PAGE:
Johannesburg - The South African Football Association have made huge inroads to
eradicate age cheating from the domestic game after implementing a
comprehensive digital system.
According to football411.com website, SAFA CEO Robin Petersen reached an agreement with the German
Football Association to utilise their comprehensive football enterprise
software solution, which will come into play in the provincial and
regional leagues next year.
The new system will mean every one of the three million
registered players, officials, coaches and referees, as well as the
20 000 clubs throughout South Africa, will be registered in a
"This implementation will put an end to the scourge of age
cheating over time, as it will allow us to register and track players
from the earliest age, and will make it exceptionally difficult to
change identities or simply 'appear' on the scene at a late age,"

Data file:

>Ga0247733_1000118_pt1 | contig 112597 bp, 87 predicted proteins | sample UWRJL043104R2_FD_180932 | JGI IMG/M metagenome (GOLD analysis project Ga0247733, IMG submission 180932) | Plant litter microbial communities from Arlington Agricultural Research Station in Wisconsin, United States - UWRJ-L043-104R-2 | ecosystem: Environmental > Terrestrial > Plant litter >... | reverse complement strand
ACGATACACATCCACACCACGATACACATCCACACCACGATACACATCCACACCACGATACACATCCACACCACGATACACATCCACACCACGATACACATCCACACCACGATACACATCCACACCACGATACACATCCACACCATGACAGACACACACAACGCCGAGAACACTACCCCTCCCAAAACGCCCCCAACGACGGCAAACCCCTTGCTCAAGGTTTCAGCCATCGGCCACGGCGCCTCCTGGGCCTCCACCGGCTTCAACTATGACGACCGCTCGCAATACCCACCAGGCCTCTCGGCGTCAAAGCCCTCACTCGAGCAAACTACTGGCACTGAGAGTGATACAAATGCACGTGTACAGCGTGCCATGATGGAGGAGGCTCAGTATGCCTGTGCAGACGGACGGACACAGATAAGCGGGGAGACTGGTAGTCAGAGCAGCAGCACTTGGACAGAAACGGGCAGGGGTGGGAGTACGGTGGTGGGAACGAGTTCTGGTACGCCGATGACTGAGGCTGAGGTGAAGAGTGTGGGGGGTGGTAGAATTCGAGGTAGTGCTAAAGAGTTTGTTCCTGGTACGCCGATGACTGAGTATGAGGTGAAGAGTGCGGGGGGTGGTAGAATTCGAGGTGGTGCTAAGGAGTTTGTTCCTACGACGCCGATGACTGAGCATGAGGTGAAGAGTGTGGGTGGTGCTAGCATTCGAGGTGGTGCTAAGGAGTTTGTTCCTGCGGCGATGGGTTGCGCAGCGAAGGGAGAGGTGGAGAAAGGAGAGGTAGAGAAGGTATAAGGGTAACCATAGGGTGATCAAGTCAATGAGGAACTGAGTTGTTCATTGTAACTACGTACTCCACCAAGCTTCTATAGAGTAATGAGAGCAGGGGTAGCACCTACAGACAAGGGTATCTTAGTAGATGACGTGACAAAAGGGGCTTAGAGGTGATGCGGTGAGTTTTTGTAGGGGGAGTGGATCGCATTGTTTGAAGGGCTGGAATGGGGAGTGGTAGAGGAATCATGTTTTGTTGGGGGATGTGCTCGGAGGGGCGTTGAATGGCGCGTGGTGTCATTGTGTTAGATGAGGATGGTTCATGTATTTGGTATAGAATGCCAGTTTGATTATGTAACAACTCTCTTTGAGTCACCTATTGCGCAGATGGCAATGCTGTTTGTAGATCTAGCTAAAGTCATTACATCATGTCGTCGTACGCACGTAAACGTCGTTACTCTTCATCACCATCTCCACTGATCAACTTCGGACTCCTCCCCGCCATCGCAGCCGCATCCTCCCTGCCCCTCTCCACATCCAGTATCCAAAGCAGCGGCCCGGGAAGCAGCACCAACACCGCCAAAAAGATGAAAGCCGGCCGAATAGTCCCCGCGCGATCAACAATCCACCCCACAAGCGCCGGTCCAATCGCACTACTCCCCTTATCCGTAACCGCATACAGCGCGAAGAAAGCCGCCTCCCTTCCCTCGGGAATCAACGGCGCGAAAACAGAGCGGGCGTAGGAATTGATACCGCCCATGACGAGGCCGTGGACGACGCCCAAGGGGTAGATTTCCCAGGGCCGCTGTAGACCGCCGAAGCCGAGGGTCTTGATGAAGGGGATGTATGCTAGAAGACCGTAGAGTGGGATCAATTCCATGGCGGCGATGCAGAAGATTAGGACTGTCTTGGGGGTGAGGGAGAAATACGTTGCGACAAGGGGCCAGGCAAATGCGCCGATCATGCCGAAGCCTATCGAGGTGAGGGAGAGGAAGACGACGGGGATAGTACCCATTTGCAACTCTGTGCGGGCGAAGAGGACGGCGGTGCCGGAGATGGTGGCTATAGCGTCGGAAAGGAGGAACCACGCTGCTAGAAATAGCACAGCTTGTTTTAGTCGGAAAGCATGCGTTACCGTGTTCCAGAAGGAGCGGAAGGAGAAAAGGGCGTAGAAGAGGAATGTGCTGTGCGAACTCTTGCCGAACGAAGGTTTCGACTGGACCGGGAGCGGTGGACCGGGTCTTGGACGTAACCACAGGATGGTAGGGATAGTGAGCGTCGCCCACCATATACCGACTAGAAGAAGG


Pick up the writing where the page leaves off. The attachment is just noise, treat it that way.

Petersen told The Sowetan.
"We have spent the past 18 months researching the best systems in
the world, and have decided that the DFB system is the most
comprehensive, most well built football management system out there.
"Fortunately, with our cooperation agreement with the DFB, we are
getting this software licence free. Our only costs will be those of
customising the system for local use, and a maintenance and support fee.
This will transform football administration."
Age cheating has run rife in SA over the past few years, with
Orlando Pirates the latest to suspend their academy in order to launch a
full investigation into cheating allegations, while Kaizer Chiefs
endured a similar incident in 2010.